“BMF were like sponsors to these spots,” Young Dro says. “When they were on the streets, it used to be money stacked high on the floor. Big Meech put it down to the point where  you had to start stunting and making it rain.”

Most of the high-profile drug crews in Atlanta were eradicated by the early 2000s, but rappers and entertainers continued to make headlines by spending thousands in one night. Reportedly, artists such as Ludacris, Birdman, Jermaine Dupri, Fabolous and several others have spent five figures or more during one outing at an Atlanta strip club.

With so much money being made, or thrown into the air, Georgia lawmakers are looking for ways to get a piece of the lucrative strip club pie. In May, Georgia Governor Nathan Deal signed a Republican-led Senate bill that would tax strip clubs. Known as the Safe Harbor Law, the bill calls for strip clubs to pay a $5K operational fee or 1 percent of gross revenue per year to be put toward an exploited children fund. According to WABE, attorneys for the strip clubs are planning to file a lawsuit against the state with the position that nude dancing is a form of free speech and free speech can’t be taxed.

But while nude dancing is considered free speech and shouldn’t be taxed, some exotic dancers pay a personal tax once they choose the occupation. When it comes to the exotic dancer’s place in rap, she usually serves as a prop to the other side of a story that often remains untold.

“My family found out about me stripping by seeing me on the Internet,” says Blasian, who currently dances at the Blue Flame. “I grew up in a very serious Christian family and my mother went crazy when she found out. They don’t understand this generation. You have some families who really think it’s a talent and are like, ‘Go ahead and get your money.’ Then you have families like the one I was raised in who think stripping is against God. I still stick to my beliefs and my religion, but it’s just what I have to do for the moment.”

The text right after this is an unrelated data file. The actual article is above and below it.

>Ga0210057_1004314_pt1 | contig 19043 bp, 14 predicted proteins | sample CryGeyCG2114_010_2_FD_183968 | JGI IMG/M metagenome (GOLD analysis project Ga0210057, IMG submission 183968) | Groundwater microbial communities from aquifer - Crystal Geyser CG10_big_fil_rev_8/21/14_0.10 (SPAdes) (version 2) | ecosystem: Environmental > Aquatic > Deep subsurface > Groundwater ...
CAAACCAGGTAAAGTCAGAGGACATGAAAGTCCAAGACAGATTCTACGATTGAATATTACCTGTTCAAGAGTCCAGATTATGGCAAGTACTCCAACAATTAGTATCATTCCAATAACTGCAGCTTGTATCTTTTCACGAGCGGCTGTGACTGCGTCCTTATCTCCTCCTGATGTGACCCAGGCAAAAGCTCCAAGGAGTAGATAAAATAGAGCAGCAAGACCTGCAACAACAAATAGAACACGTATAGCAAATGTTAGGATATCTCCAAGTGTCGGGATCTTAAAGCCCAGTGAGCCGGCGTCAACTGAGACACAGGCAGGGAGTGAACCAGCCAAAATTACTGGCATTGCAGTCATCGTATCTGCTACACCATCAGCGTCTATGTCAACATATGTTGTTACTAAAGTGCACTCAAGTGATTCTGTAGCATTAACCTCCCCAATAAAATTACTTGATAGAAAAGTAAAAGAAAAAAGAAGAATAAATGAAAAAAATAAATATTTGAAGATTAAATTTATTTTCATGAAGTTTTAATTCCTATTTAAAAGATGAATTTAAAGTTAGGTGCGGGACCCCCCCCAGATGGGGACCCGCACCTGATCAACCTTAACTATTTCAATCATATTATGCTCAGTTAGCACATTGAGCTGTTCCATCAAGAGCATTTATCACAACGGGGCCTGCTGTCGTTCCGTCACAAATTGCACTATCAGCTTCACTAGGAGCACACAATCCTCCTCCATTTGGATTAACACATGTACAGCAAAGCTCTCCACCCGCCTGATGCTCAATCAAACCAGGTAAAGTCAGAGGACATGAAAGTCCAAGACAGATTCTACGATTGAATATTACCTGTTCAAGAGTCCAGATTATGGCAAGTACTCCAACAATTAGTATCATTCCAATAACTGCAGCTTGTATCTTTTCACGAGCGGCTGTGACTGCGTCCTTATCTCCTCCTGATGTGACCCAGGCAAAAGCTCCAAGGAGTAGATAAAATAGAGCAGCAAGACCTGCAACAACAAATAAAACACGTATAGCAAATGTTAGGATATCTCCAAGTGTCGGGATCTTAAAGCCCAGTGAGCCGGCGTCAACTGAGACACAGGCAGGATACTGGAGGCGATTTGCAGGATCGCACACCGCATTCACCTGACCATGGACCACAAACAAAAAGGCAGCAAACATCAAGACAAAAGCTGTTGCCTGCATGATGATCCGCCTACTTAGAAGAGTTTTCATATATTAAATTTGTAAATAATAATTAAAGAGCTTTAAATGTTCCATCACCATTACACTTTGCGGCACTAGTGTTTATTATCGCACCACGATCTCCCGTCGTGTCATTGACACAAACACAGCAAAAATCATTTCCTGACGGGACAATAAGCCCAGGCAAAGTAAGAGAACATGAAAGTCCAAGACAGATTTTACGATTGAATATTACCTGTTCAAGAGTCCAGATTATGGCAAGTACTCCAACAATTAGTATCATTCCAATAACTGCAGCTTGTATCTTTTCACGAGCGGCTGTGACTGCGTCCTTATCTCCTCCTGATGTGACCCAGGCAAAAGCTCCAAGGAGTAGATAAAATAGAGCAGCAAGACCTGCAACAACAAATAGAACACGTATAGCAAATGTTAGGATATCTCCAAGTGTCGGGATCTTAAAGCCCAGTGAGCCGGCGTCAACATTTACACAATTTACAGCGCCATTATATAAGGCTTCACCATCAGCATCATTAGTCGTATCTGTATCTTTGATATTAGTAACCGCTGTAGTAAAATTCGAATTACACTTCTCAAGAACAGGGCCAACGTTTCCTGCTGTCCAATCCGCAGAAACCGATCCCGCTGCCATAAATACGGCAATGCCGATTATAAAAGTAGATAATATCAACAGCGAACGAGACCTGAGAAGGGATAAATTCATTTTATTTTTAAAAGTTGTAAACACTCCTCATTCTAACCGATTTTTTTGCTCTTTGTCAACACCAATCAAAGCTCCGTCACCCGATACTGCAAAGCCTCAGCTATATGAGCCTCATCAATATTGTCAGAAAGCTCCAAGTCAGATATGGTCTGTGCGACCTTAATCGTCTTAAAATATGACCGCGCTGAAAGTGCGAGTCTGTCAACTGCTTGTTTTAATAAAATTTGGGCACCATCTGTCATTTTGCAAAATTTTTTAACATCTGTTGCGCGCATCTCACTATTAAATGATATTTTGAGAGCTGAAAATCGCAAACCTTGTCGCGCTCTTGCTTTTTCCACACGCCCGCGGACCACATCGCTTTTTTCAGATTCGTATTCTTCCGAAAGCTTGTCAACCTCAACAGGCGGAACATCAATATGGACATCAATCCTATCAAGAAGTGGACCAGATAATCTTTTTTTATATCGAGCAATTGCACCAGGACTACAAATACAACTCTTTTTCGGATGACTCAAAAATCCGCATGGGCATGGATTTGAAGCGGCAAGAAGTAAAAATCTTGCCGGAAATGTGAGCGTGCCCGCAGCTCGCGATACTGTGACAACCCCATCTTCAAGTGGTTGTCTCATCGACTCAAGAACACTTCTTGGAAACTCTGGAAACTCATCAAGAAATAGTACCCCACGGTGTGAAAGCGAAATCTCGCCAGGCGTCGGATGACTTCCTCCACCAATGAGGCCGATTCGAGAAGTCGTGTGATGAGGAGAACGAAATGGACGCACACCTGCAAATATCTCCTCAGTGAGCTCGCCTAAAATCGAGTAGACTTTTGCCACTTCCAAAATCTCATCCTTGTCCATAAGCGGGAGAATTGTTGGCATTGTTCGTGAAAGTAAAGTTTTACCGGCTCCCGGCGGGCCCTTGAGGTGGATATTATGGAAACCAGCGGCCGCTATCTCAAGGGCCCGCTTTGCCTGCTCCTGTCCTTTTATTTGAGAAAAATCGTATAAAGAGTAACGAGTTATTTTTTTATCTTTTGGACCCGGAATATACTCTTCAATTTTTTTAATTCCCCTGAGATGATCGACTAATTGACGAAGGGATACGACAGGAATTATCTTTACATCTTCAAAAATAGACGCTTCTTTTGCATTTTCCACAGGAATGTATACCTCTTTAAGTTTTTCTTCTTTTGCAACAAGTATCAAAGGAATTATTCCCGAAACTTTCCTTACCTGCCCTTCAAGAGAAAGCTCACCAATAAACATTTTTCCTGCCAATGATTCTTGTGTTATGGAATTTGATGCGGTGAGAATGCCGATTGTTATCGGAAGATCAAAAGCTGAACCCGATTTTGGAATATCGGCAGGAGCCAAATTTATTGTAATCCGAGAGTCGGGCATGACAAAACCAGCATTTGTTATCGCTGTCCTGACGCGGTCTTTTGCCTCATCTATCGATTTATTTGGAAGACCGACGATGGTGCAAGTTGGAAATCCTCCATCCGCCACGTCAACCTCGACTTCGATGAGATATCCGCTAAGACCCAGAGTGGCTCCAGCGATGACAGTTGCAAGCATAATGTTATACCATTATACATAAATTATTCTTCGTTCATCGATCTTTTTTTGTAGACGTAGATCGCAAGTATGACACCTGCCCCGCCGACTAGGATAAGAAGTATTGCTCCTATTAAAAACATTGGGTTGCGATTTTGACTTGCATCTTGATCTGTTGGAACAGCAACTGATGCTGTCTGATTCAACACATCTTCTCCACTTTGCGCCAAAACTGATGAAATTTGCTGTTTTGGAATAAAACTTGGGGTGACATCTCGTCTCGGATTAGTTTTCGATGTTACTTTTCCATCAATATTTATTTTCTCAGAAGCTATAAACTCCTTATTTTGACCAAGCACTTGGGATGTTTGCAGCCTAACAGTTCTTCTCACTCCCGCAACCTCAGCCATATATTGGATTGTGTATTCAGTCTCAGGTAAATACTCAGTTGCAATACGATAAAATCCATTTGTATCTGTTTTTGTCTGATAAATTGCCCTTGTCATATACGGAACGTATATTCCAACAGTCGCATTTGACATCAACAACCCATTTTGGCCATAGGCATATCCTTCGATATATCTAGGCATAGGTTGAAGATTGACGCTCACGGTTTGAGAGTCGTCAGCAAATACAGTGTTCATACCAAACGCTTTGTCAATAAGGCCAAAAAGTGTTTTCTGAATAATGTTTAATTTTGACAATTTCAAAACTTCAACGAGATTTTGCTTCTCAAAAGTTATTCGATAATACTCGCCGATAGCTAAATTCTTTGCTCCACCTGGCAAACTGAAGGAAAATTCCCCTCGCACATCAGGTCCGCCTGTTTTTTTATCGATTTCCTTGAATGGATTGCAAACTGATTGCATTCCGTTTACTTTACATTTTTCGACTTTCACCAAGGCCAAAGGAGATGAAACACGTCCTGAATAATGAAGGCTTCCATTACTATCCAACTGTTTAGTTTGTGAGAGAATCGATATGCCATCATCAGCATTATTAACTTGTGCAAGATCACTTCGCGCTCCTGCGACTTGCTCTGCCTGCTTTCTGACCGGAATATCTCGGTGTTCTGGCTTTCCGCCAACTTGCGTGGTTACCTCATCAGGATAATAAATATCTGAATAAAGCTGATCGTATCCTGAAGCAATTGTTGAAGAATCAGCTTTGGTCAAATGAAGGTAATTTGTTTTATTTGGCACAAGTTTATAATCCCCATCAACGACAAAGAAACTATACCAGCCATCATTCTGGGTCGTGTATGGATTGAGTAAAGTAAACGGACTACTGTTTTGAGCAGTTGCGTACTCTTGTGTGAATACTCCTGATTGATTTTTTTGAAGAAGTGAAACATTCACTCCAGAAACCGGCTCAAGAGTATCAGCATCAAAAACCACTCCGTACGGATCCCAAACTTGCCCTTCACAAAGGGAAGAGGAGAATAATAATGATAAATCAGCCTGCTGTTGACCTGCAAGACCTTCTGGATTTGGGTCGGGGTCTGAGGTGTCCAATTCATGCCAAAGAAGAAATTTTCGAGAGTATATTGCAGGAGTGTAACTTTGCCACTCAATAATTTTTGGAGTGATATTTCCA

There are monetary rewards to dancing nude in the presence of drunk men, but the environment can be a bit unsettling.

“You have to be a strong individual to be a dancer,” says Tish, aka Italia, who dances at the Blue Flame.  “You have to walk around naked and have game. Some of these dudes try to talk to you and their breath smells like s—. Then you have the dudes who try to buy you. I am not knocking anyone’s hustle, but I can’t be bought. That isn’t what I do. I come in here to dance, get my money and I go home. You can’t give me any amount of dollars outside the club; it’s not going to happen. It’s really wild and you have to be prepared. Since I’ve been at Blue Flame, it’s not as wild as other clubs. They don’t fight in Blue Flame and it’s very professional. But I wouldn’t recommend dancing to someone 18 years old. I have a little sister and I wouldn’t want her to see me doing this and choose it as a profession.”


From the first day that a young woman decides to become a stripper, she must have her last day in mind. A stripper’s prime years are from 18 to 25 and an exit plan must be in place. Blasian, 21, has been stripping for three years and hopes to retire in the near future.

“I don’t understand why there are exotic dancers that are 25 and older,” Blasian said. “I don’t plan on being here any longer than two more years or after I have a child. I’m in school at the same time, so basically my end goal is to get enough money to own a funeral home because I go to school for mortuary. So that’s my personal end goal. Some girls don’t have an end goal and they’re just doing it because it’s good money. But I know once I graduate, I won’t be here as a dancer.”

The faces inside the clubs may change, but the industry and its impact remains. From Kilo Ali to Future, Atlanta’s strip clubs have been the most consistent component of the city’s ever-changing music scene. It’s hard to determine which new Atlanta-based rapper will be hot next year, but it’s almost a given that some form of his success will depend on how well the music is accepted in the strip clubs.

“You gotta go to the [Blue] Flame; it’s the law,” Young Dro says in a half-joking manner before exiting the VIP area of the Blue Flame.

In some ways, it has become a truth and right of passage that can’t be denied.

Story by A.R. Shaw

Images by DeWayne Rogers